Danielle Feinberg, Visual Effects Supervisor at Pixar Animation Studios, demonstrates the effects of lighting in an animated film with a scene from “Coco.”
With each challenge, Feinberg and her team rose to the occasion, often under tight deadlines. After the success of “Coco,” she applied for the visual effects supervisor position on the movie “Turning Red.”
“This has typically been a very, very technical job, and I’m not very technical. People tend to think of lighting as one of the less technical jobs,” she explained.
However, the new film’s director was Domee Shi, who had just won an Oscar for her work on the short film “Bao,” and rumors were circulating that Shi wanted the new feature to be a combination of art and technology. “So, I decided to apply,” Feinberg said.
She got the job and added that the first thing she did was stick out her neck and recommend the use of a new technology, which turned out to be so successful for animating bodily movement that the team decided to use it for facial expressions as well.
On Wednesday, panelists spoke about the discrepancies in women and men applying for jobs, citing a survey that found women typically will apply only for positions they’re 100 percent qualified for.
“I know I can do this, so I feel confident now applying for those jobs, and I want to integrate that into my own female coworkers’ minds,” said Lisa DeLapo, director of informational and instructional technology at Union School District in San Jose, Calif. “I feel like they’ll never try because they don’t feel qualified, and they are.”
Hiring Practices Need to Change to Include Women and Minorities
Participants in the women in tech panel also talked about the changes they can make from within an organization to support hiring and retention practices.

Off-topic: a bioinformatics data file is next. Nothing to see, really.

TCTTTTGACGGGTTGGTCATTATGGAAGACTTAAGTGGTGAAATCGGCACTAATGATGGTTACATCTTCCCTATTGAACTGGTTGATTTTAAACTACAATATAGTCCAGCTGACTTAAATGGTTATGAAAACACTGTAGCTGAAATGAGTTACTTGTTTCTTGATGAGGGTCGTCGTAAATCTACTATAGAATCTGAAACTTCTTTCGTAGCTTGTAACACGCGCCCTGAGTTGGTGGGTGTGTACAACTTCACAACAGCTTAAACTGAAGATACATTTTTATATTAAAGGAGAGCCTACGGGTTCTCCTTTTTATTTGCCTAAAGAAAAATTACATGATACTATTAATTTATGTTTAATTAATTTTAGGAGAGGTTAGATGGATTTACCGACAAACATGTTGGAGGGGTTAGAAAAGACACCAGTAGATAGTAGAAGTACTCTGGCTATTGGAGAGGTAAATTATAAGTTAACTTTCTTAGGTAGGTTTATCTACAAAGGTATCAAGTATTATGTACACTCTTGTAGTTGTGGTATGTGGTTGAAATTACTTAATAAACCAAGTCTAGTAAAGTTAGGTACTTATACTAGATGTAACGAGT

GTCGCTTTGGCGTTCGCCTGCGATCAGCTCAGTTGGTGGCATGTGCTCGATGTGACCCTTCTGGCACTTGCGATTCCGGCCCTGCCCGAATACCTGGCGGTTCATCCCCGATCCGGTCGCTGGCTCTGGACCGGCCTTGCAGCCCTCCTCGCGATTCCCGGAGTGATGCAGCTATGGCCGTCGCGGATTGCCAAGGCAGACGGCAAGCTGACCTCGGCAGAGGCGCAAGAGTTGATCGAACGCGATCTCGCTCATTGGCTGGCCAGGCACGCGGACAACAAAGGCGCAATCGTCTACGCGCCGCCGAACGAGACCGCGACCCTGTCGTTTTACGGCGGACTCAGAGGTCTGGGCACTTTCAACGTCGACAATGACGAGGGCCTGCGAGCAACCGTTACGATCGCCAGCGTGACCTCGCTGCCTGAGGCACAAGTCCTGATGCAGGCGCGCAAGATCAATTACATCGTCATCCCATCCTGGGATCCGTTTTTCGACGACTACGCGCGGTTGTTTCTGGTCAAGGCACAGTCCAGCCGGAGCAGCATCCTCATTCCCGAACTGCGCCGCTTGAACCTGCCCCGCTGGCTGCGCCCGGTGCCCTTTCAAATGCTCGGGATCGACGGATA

“When you start looking at people’s resumes and comparing what you’re hiring for, what are the things on that list that are essential? What are the things that would be nice? What could be taught?” Flewelling asked. She also pointed out that many responsibilities are collaborative and won’t need to be handled solely by a new hire.
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“You have to engage your HR department,” added an audience member after raising his hand. “If you’re not proactive with them, they will overlook potential candidates because of their own bias.”
From the corporate side, Danielle Pinta, program manager for Google for Education, said she’s already seeing the effect of companies mentoring and hiring candidates more thoughtfully. “I’ve been in positions numerous times where I’m the only woman in a room full of men, and over the last five years I’ve started to see that shift. Whenever I do see it shift, it feels really good.”
Pinta pointed to the programs Google has around hiring minorities as a way tech companies are moving in the right direction.
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